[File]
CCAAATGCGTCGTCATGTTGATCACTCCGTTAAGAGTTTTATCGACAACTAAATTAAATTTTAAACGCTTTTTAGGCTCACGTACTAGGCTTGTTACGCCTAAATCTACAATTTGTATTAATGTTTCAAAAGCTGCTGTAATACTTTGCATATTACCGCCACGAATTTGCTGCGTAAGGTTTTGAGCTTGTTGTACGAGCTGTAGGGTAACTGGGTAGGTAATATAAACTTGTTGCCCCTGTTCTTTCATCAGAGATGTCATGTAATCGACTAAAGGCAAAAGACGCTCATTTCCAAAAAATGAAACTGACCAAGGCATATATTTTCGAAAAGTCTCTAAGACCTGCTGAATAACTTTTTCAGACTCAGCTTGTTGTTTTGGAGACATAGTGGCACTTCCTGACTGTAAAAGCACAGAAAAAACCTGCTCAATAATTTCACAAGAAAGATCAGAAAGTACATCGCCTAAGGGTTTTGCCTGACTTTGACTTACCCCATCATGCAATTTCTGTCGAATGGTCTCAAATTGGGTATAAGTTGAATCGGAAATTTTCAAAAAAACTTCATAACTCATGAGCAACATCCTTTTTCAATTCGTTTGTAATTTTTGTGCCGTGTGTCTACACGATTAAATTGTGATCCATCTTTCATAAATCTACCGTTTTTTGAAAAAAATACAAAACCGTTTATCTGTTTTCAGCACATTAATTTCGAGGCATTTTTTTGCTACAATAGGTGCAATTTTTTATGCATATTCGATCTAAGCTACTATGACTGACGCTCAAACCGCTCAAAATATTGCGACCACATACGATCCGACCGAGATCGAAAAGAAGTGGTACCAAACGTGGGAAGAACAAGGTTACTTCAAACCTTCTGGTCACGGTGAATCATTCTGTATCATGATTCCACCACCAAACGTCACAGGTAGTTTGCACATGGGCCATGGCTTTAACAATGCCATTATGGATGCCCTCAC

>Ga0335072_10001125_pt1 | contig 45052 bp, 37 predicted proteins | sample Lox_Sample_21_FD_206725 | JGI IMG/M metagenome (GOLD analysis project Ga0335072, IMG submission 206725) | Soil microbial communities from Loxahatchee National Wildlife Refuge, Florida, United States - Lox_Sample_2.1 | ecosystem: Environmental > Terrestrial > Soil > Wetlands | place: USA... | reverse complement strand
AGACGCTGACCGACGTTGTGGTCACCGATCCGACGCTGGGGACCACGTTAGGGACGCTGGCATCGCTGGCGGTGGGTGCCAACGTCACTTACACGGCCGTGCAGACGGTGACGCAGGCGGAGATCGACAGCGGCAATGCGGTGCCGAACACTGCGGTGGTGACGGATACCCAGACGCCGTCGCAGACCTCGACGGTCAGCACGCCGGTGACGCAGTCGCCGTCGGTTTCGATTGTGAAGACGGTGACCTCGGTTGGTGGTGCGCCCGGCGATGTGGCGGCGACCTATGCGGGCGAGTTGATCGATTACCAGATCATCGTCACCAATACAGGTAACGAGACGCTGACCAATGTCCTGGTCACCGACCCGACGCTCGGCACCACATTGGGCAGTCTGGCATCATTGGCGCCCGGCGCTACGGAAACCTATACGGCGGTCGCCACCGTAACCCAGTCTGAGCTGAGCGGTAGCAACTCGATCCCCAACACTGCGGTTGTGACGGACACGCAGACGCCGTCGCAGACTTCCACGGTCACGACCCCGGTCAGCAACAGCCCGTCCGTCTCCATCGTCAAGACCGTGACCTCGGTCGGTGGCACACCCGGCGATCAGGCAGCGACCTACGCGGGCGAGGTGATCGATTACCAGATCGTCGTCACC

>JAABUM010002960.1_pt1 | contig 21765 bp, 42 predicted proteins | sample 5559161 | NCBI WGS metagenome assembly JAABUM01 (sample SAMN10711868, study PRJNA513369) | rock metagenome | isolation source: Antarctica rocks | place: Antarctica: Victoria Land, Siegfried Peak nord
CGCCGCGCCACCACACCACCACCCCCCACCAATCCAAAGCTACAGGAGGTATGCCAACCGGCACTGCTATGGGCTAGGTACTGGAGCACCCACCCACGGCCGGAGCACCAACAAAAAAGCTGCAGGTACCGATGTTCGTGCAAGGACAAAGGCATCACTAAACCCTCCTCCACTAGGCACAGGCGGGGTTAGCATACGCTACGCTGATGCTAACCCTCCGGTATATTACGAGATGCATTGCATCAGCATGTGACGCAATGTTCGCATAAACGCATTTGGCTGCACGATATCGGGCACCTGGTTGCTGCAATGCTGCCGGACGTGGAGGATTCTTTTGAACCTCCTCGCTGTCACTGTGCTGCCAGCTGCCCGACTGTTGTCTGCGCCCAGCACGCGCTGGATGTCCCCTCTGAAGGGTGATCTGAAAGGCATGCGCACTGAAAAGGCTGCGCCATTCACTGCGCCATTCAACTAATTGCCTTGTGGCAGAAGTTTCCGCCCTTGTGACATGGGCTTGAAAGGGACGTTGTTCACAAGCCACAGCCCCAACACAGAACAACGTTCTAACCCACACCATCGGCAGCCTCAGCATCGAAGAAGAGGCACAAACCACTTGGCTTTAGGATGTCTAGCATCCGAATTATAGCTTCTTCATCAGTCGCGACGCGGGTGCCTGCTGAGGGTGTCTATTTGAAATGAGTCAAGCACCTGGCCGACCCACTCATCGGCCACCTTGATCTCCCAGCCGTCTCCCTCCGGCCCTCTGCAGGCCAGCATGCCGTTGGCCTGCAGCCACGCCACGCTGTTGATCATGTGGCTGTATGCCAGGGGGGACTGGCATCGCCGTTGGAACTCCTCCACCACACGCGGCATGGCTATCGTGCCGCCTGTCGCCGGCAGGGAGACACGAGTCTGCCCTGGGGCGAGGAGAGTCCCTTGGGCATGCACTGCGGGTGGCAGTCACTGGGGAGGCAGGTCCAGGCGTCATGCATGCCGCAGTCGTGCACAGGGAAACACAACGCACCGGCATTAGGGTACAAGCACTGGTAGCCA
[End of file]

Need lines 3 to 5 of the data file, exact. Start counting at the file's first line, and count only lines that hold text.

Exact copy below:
AGACGCTGACCGACGTTGTGGTCACCGATCCGACGCTGGGGACCACGTTAGGGACGCTGGCATCGCTGGCGGTGGGTGCCAACGTCACTTACACGGCCGTGCAGACGGTGACGCAGGCGGAGATCGACAGCGGCAATGCGGTGCCGAACACTGCGGTGGTGACGGATACCCAGACGCCGTCGCAGACCTCGACGGTCAGCACGCCGGTGACGCAGTCGCCGTCGGTTTCGATTGTGAAGACGGTGACCTCGGTTGGTGGTGCGCCCGGCGATGTGGCGGCGACCTATGCGGGCGAGTTGATCGATTACCAGATCATCGTCACCAATACAGGTAACGAGACGCTGACCAATGTCCTGGTCACCGACCCGACGCTCGGCACCACATTGGGCAGTCTGGCATCATTGGCGCCCGGCGCTACGGAAACCTATACGGCGGTCGCCACCGTAACCCAGTCTGAGCTGAGCGGTAGCAACTCGATCCCCAACACTGCGGTTGTGACGGACACGCAGACGCCGTCGCAGACTTCCACGGTCACGACCCCGGTCAGCAACAGCCCGTCCGTCTCCATCGTCAAGACCGTGACCTCGGTCGGTGGCACACCCGGCGATCAGGCAGCGACCTACGCGGGCGAGGTGATCGATTACCAGATCGTCGTCACC

>JAABUM010002960.1_pt1 | contig 21765 bp, 42 predicted proteins | sample 5559161 | NCBI WGS metagenome assembly JAABUM01 (sample SAMN10711868, study PRJNA513369) | rock metagenome | isolation source: Antarctica rocks | place: Antarctica: Victoria Land, Siegfried Peak nord
CGCCGCGCCACCACACCACCACCCCCCACCAATCCAAAGCTACAGGAGGTATGCCAACCGGCACTGCTATGGGCTAGGTACTGGAGCACCCACCCACGGCCGGAGCACCAACAAAAAAGCTGCAGGTACCGATGTTCGTGCAAGGACAAAGGCATCACTAAACCCTCCTCCACTAGGCACAGGCGGGGTTAGCATACGCTACGCTGATGCTAACCCTCCGGTATATTACGAGATGCATTGCATCAGCATGTGACGCAATGTTCGCATAAACGCATTTGGCTGCACGATATCGGGCACCTGGTTGCTGCAATGCTGCCGGACGTGGAGGATTCTTTTGAACCTCCTCGCTGTCACTGTGCTGCCAGCTGCCCGACTGTTGTCTGCGCCCAGCACGCGCTGGATGTCCCCTCTGAAGGGTGATCTGAAAGGCATGCGCACTGAAAAGGCTGCGCCATTCACTGCGCCATTCAACTAATTGCCTTGTGGCAGAAGTTTCCGCCCTTGTGACATGGGCTTGAAAGGGACGTTGTTCACAAGCCACAGCCCCAACACAGAACAACGTTCTAACCCACACCATCGGCAGCCTCAGCATCGAAGAAGAGGCACAAACCACTTGGCTTTAGGATGTCTAGCATCCGAATTATAGCTTCTTCATCAGTCGCGACGCGGGTGCCTGCTGAGGGTGTCTATTTGAAATGAGTCAAGCACCTGGCCGACCCACTCATCGGCCACCTTGATCTCCCAGCCGTCTCCCTCCGGCCCTCTGCAGGCCAGCATGCCGTTGGCCTGCAGCCACGCCACGCTGTTGATCATGTGGCTGTATGCCAGGGGGGACTGGCATCGCCGTTGGAACTCCTCCACCACACGCGGCATGGCTATCGTGCCGCCTGTCGCCGGCAGGGAGACACGAGTCTGCCCTGGGGCGAGGAGAGTCCCTTGGGCATGCACTGCGGGTGGCAGTCACTGGGGAGGCAGGTCCAGGCGTCATGCATGCCGCAGTCGTGCACAGGGAAACACAACGCACCGGCATTAGGGTACAAGCACTGGTAGCCA